In the early 1970s, gas chromatography-mass spectrometry (GC-MS) was first introduced as a diagnostic technique for human urine metabolic profiling. Since 2000, publications utilizing GC-MS in metabolomics are rapidly increasing. GC-MS based metabolite profiling of biological samples has become one of the key technologies for metabolic profiling and substantially contributes to our understanding of the metabolome. Nowadays, with a growing popularity of high resolution accurate mass (HRAM) GC-MS, the GC-Orbitrap – rapidly becoming the new paradigm among all HRAM systems – significantly improves both targeted and untargeted metabolic profiling due to its unrivaled resolution and excellent mass accuracy.
The key challenge of metabolic profiling is the rapid, reliable, and unambiguous identification of hundreds of metabolites in highly complex matrices. A well-refined and curated mass spectral library can profoundly aid in the identification of putative metabolites flagged during profiling experiments. The first commercially available Orbitrap GC-MS HRAM Metabolomics mass spectral library for electron ionization (EI) was released in 2017. Since its successful initial release, version 2.0 has been extensively updated to over 1,000 retention indexed accurate mass spectra from more than 920 unique metabolites including chemical structure, standardized chemical name, InChIKey, PubChemCID, CAS Registry number, exact mass, experimental retention index (RI), native metabolite information, instrument method, and contributor. It provides an extensive coverage of primary and secondary metabolites (including volatiles) in humans, animals, plants, and microbes.
What’s new in version 2.0?
- Total of 1,015 entries including 778 TMS-derivatized metabolites; 114 TBDMS-derivatized metabolites; and 123 non-derivatized metabolites
- PubChemCID, CAS Registry number, InChIKey included for each entry
- Kovats retention index on semi-non polar column for each entry
- Native metabolite information including PubChemCID, InChIKey and CAS Registry number used to link to bio-metabolic pathways
- Detailed classification of 44 chemical groups
- Comprehensive Compound Database (CDB) for targeted screening
- A detailed summary spreadsheet of all the metabolites in the library
Two general approaches exist in metabolic profiling: targeted and non-targeted. The targeted approach identifies and quantifies select known metabolites, which are characterized by their mass spectra and retention indices, and allows the fast and easy construction of the data matrix. The new comprehensive Compound Database (CDB) was built based on version 2.0 of the Orbitrap GC-MS HRAM Metabolomics Library. It can be rapidly implemented into TraceFinder Software to generate a full-scan targeted screening or quantitation processing method. It also supports a customizable set-up of metabolite screening based on 44 chemical categories. At least five theoretical exact masses of major ions were selected with retention times for each metabolite in this CDB, which increases the confidence of targeted screening.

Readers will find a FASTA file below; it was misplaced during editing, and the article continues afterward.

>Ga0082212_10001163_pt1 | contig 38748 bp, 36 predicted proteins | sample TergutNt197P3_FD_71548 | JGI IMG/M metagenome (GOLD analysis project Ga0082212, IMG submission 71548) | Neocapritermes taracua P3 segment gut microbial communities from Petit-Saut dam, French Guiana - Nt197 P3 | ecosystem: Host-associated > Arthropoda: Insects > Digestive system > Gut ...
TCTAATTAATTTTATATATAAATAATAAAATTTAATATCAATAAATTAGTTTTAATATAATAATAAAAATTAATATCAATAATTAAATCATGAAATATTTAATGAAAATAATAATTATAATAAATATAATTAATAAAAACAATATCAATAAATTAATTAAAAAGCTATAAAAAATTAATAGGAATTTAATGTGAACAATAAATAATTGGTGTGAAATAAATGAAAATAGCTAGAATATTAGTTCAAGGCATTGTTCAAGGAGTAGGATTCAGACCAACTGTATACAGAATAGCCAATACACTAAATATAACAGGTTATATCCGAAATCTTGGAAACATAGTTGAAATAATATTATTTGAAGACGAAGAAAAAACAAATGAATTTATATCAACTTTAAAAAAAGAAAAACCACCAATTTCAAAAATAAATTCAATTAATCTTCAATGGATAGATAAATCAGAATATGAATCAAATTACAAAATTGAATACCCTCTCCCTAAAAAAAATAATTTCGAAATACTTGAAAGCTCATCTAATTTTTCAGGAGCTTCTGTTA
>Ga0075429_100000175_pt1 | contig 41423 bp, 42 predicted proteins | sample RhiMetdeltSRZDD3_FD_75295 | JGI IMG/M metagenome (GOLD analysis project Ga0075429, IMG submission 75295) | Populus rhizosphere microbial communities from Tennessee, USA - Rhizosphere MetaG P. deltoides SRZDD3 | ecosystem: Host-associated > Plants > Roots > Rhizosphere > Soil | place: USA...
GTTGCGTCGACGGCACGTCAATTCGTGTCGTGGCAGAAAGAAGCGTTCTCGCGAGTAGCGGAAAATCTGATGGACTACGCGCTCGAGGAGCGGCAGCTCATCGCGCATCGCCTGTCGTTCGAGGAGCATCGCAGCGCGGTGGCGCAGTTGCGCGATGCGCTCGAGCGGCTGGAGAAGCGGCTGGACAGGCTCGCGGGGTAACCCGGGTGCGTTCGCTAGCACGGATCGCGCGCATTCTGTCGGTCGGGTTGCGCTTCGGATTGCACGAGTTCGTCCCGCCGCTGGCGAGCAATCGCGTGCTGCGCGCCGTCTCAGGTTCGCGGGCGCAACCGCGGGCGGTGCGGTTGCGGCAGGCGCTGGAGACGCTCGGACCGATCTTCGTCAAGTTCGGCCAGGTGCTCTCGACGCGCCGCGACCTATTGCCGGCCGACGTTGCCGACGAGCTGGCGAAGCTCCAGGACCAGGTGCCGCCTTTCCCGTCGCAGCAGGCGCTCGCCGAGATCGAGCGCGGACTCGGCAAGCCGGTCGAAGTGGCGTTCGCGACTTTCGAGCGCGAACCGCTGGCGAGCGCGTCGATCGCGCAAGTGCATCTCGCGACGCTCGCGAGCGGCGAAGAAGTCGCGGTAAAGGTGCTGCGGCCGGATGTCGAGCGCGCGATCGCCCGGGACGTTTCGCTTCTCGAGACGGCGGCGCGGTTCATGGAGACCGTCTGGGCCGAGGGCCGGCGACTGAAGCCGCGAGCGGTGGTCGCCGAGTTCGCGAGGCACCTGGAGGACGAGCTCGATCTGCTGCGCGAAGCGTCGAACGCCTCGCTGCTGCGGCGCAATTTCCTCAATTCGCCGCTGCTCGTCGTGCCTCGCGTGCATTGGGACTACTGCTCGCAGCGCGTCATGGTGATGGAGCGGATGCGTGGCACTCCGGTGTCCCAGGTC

Untargeted Metabolic Profiling
In contrast, the challenge of untargeted metabolic profiling comes from the complexity of biofluids, which are composed of a wide range of metabolites that need to be identified. Thus, a comprehensive database is imperative to improve the identification of metabolites in order to characterize the metabolic pathways they take part in. Identification with version 2.0 of the Orbitrap GC-MS HRAM Metabolomics Library is based on searching acquired metabolites’ accurate mass spectra and RIs against the library. Typically, on a mass acquired on the Orbitrap only a small variation in the fourth decimal place is seen as compared to the theoretical mass of the library hit, which can considerably increase confidence in each metabolite identification. In addition, retention indexing in the library is extremely useful to differentiate geometrical isomers or confirm metabolites when their mass spectra are quite similar.
Automated Metabolite Identification
Fully automated peak detection, deconvolution, and library search against reference spectra can be achieved using TraceFinder Deconvolution software coupled with the Orbitrap GC-MS HRAM Metabolomics Library. It is highly sensitive and selective software for peak deconvolution and identification.
As we all know, mass spectral match alone is sometimes insufficient for identification. This is especially true for isomeric identification, thus RI matching is a typical way for confirmation. The TraceFinder deconvolution software automatically calculates RI values for unknowns and matches them with library values. Also, a column polarity of each RI value will be pulled from the library for unambiguous comparison.
A total score is used to rank the library hit that includes weighting from the search index score (SI) and the high resolution filtering (HRF) score that is developed for HRAM data. The higher the total score, the more confident the identification. All ions are annotated in an extracted ion overlay window and can be added into a user-created compound database. Spectra for new metabolites can also be easily added into user-created libraries using the software.
A high-quality and well-curated GC-MS library is an essential tool to decrease workload and increase confident identifications for bench-chemists. More and more critical metabolites that likely would have been missed in the past due to lack of reference spectra can be confidently identified using GC-Orbitrap with its high-quality HRAM Metabolomics Library, which continues to be developed to facilitate both targeted and non-targeted metabolic profiling.